EVERY. SINGLE. DAY. People find some crazy reason to talk themselves out of filing bankruptcy even though it will change their life for the better.
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Student loan debt has been labeled a crisis in the United States. The total outstanding amount of student loans in America currently stands at just over 1.5 Trillion dollars. That’s more than is owed even to credit card companies. Needless to say, thousands of Americans are struggling with student loan debt each and every day. They are putting off buying houses, getting married and starting families. The payments and the weight of those payments are keeping people from being entrepreneurial and taking risks. Student Loans are a yoke around the neck of American productivity and frankly, it’s causing our society a lot of trouble.
For people who find themselves unable to pay all their bills, Bankruptcy is a great way to get back on the road to financial prosperity. Many people often come to our office asking if student loans can be discharged in their bankruptcy, as that alone is a significant contributing factor into why they can’t make ends meet. Unfortunately, the answer to the question, are my student loans dischargeable, is often no. Student loans are nearly impossible to discharge, especially in this part of the country. In other parts of the country, appeals courts have allowed discharge in certain circumstances that are very limited and still allows only a select few to actually qualify for discharge and then it’s usually only a partial discharge. There are very few times that student loans are dischargeable and only if certain criteria are met.
In order for your loans to be discharged you must prove what the court calls and Undue Hardship. What actually qualifies as an undue hardship is usually up to the court of appeals that is deciding your case. In order to qualify for an undue hardship you must pass what is known as the Brunner Test. The test is composed of 3 basic things:
- The debtor is unable to maintain a minimum standard of living for themselves and their dependents with their current level of income and expenses.
- Their current financial situation appears that it will continue throughout the course of the repayment plan and finally
- The debtor has made a good faith effort to repay all the loans that they took out.
IF the court determines that you meet these criteria then they would cancel part or all of your outstanding student loan debt. I will be very honest. In the decades our office has been operating we have only had 1 client actually have their student loans discharged and that client was going through a terminal disease. Sadly, it probably isn’t going to happen. There are, however, other options available.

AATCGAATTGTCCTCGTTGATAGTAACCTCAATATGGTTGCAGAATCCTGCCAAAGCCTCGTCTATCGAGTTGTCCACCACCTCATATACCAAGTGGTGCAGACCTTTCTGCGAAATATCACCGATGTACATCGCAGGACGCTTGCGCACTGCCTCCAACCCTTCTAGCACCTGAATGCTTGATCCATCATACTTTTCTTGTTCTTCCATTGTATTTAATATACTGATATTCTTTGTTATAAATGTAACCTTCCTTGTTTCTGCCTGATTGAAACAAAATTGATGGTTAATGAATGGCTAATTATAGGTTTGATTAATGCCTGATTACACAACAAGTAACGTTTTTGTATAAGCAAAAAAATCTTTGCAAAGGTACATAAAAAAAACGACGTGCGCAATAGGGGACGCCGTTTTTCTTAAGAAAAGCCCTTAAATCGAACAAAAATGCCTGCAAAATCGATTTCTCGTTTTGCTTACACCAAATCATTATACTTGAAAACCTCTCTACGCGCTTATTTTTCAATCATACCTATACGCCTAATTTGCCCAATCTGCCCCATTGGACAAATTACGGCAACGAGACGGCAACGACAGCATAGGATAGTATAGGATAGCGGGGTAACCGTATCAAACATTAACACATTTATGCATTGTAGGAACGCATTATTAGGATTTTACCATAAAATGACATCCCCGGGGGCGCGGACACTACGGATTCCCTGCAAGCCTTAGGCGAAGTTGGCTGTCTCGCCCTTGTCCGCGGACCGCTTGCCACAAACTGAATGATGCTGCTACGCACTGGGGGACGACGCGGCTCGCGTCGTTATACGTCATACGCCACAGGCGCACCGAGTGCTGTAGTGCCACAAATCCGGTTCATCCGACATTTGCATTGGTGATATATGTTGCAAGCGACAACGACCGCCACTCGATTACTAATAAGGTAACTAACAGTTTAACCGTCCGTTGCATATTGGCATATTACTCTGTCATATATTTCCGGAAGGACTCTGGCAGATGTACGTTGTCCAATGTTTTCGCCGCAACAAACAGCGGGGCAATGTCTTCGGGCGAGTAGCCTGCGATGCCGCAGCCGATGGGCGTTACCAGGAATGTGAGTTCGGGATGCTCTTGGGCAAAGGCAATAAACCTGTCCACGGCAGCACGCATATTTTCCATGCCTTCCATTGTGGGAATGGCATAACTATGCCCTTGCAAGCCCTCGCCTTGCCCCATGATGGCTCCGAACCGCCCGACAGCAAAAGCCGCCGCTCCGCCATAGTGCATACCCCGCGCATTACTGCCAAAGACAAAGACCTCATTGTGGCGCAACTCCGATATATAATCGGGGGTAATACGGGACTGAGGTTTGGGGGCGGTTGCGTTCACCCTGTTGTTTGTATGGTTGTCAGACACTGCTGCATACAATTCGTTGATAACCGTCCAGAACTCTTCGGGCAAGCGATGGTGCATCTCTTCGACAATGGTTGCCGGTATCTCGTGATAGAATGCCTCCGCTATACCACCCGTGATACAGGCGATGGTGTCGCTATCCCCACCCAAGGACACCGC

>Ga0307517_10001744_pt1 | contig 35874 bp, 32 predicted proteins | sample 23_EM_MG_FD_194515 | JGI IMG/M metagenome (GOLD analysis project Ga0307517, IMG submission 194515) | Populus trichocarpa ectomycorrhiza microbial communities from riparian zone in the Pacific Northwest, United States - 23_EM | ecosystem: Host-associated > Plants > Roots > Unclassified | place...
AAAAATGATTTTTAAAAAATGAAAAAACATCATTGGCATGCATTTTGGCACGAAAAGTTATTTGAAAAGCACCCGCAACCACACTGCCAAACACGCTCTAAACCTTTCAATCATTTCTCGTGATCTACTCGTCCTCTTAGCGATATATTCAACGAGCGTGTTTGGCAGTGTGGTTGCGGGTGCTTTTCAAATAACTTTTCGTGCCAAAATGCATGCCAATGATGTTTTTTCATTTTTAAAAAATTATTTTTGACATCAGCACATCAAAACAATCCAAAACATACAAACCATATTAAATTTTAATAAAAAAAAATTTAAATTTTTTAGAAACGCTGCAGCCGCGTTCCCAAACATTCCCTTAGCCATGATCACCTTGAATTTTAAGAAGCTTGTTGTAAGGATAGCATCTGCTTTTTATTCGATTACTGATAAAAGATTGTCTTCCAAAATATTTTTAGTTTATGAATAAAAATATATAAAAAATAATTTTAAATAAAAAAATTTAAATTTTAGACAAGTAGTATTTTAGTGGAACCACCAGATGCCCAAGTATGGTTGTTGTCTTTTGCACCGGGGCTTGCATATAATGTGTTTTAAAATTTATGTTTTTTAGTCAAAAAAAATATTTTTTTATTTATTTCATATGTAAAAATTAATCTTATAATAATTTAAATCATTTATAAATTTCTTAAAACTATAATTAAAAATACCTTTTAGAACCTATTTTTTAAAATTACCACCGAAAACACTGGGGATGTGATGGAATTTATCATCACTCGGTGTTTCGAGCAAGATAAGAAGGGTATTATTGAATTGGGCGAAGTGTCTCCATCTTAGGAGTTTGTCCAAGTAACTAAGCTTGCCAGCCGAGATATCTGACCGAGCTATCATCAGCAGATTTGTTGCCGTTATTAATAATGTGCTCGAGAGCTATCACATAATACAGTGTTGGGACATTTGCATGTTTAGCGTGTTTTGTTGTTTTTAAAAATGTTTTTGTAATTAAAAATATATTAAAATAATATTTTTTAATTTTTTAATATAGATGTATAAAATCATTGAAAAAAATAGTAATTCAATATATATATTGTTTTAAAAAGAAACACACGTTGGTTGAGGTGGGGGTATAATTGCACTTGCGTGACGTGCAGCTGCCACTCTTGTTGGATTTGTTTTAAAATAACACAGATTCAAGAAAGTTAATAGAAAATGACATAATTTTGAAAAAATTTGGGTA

Filing a Chapter 13 or Chapter 7 bankruptcy can allow you to discharge many of your other debts, including medical debts and credit card debts that are taking up valuable disposable income. That income, if freed up, could allow you to get your student loans paid back very quickly and allow you to get that burden off your back for good.
If you are feeling overwhelmed by debt, including student loans, come see the experienced and friendly attorneys at Harmon and Gorove. They have decades of experience in handling bankruptcy cases of all kinds and they can help you decide which path is best for you during our free, no obligation consultation. Contact us today to see how we can help you become debt free.
With credit card debt in the United States nearing 1 TRILLION dollars, it’s easy to say that a great deal of people are feeling overwhelmed by the debts carried on their revolving accounts. Many people who carry balances on their credit cards pay just the monthly minimums and ignore the problem. This is NOT a good plan. Pretending your debts don’t exist just makes the problem that much worse. This strategy will backfire on you every time in the long run. It will make you miserable, it will cause you to be unable to save for the future and it could eventually drive you into bankruptcy.
If you are interested in trying to get started on paying down your long term credit card debts we have some advice for you. The best strategy starts with the first step and that step is often to modify your spending habits by creating a budget and sticking to it. Just small modifications to your daily routine can mean big savings that you can then start using to pay down your balances one at a time, always starting with the payment with the highest interest rates.
Step one is to decide on a repayment strategy. Don’t allow yourself to continue to drown under the weight of multiple credit card payments each month. If you start working your way down from the top (meaning you pay off your biggest balance or highest interest rate) you can begin to reduce your debts quickly, freeing up more and more disposable income that you can then use to continue to pay off other debts.
Another step you can take is to communicate with the people you owe money to. If you’re struggling with the exorbitantly high interest rates that are routinely charged by credit card companies, sometimes just giving them a call and asking for an interest rate reduction will allow you to free up more money to pay down the principal on the card each month. Sometimes credit card companies will work with you on rates if you’ll commit to repaying the debt at that lower interest rate.
There are lots of options available to you if you feel like your drowning in credit card debt. The attorneys at Harmon and Gorove can help you find a way out of debt for good. Contact us for a free, no obligation consultation to find out how we can get you started down a path to financial freedom.